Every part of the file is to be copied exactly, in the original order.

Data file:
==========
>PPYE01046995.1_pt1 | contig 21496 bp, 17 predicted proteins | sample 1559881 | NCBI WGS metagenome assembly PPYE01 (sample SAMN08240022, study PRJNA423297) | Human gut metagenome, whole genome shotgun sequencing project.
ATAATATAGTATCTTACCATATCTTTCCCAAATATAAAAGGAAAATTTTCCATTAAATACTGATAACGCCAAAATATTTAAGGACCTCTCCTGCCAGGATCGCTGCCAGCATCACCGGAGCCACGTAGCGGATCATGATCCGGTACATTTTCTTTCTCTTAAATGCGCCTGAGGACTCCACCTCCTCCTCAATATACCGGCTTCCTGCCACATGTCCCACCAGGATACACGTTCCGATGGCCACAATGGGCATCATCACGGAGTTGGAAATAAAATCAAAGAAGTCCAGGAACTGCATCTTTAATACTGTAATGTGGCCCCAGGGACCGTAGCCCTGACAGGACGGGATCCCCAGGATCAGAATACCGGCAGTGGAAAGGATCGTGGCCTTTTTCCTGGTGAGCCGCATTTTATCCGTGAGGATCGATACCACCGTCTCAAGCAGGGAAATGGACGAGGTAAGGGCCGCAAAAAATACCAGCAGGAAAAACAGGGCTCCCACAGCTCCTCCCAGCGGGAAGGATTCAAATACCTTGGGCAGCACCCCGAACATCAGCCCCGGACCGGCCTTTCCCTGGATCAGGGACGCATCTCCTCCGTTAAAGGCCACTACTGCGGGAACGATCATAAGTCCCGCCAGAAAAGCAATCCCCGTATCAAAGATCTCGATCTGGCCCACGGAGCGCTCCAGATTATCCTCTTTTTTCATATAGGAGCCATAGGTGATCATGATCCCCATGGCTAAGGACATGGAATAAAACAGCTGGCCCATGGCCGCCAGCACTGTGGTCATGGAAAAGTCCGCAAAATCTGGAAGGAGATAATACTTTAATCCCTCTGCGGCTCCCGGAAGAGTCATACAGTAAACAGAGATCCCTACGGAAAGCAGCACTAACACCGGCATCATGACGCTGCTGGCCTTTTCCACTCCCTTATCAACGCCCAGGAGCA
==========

>PPYE01046995.1_pt1 | contig 21496 bp, 17 predicted proteins | sample 1559881 | NCBI WGS metagenome assembly PPYE01 (sample SAMN08240022, study PRJNA423297) | Human gut metagenome, whole genome shotgun sequencing project.
ATAATATAGTATCTTACCATATCTTTCCCAAATATAAAAGGAAAATTTTCCATTAAATACTGATAACGCCAAAATATTTAAGGACCTCTCCTGCCAGGATCGCTGCCAGCATCACCGGAGCCACGTAGCGGATCATGATCCGGTACATTTTCTTTCTCTTAAATGCGCCTGAGGACTCCACCTCCTCCTCAATATACCGGCTTCCTGCCACATGTCCCACCAGGATACACGTTCCGATGGCCACAATGGGCATCATCACGGAGTTGGAAATAAAATCAAAGAAGTCCAGGAACTGCATCTTTAATACTGTAATGTGGCCCCAGGGACCGTAGCCCTGACAGGACGGGATCCCCAGGATCAGAATACCGGCAGTGGAAAGGATCGTGGCCTTTTTCCTGGTGAGCCGCATTTTATCCGTGAGGATCGATACCACCGTCTCAAGCAGGGAAATGGACGAGGTAAGGGCCGCAAAAAATACCAGCAGGAAAAACAGGGCTCCCACAGCTCCTCCCAGCGGGAAGGATTCAAATACCTTGGGCAGCACCCCGAACATCAGCCCCGGACCGGCCTTTCCCTGGATCAGGGACGCATCTCCTCCGTTAAAGGCCACTACTGCGGGAACGATCATAAGTCCCGCCAGAAAAGCAATCCCCGTATCAAAGATCTCGATCTGGCCCACGGAGCGCTCCAGATTATCCTCTTTTTTCATATAGGAGCCATAGGTGATCATGATCCCCATGGCTAAGGACATGGAATAAAACAGCTGGCCCATGGCCGCCAGCACTGTGGTCATGGAAAAGTCCGCAAAATCTGGAAGGAGATAATACTTTAATCCCTCTGCGGCTCCCGGAAGAGTCATACAGTAAACAGAGATCCCTACGGAAAGCAGCACTAACACCGGCATCATGACGCTGCTGGCCTTTTCCACTCCCTTATCAACGCCCAGGAGCA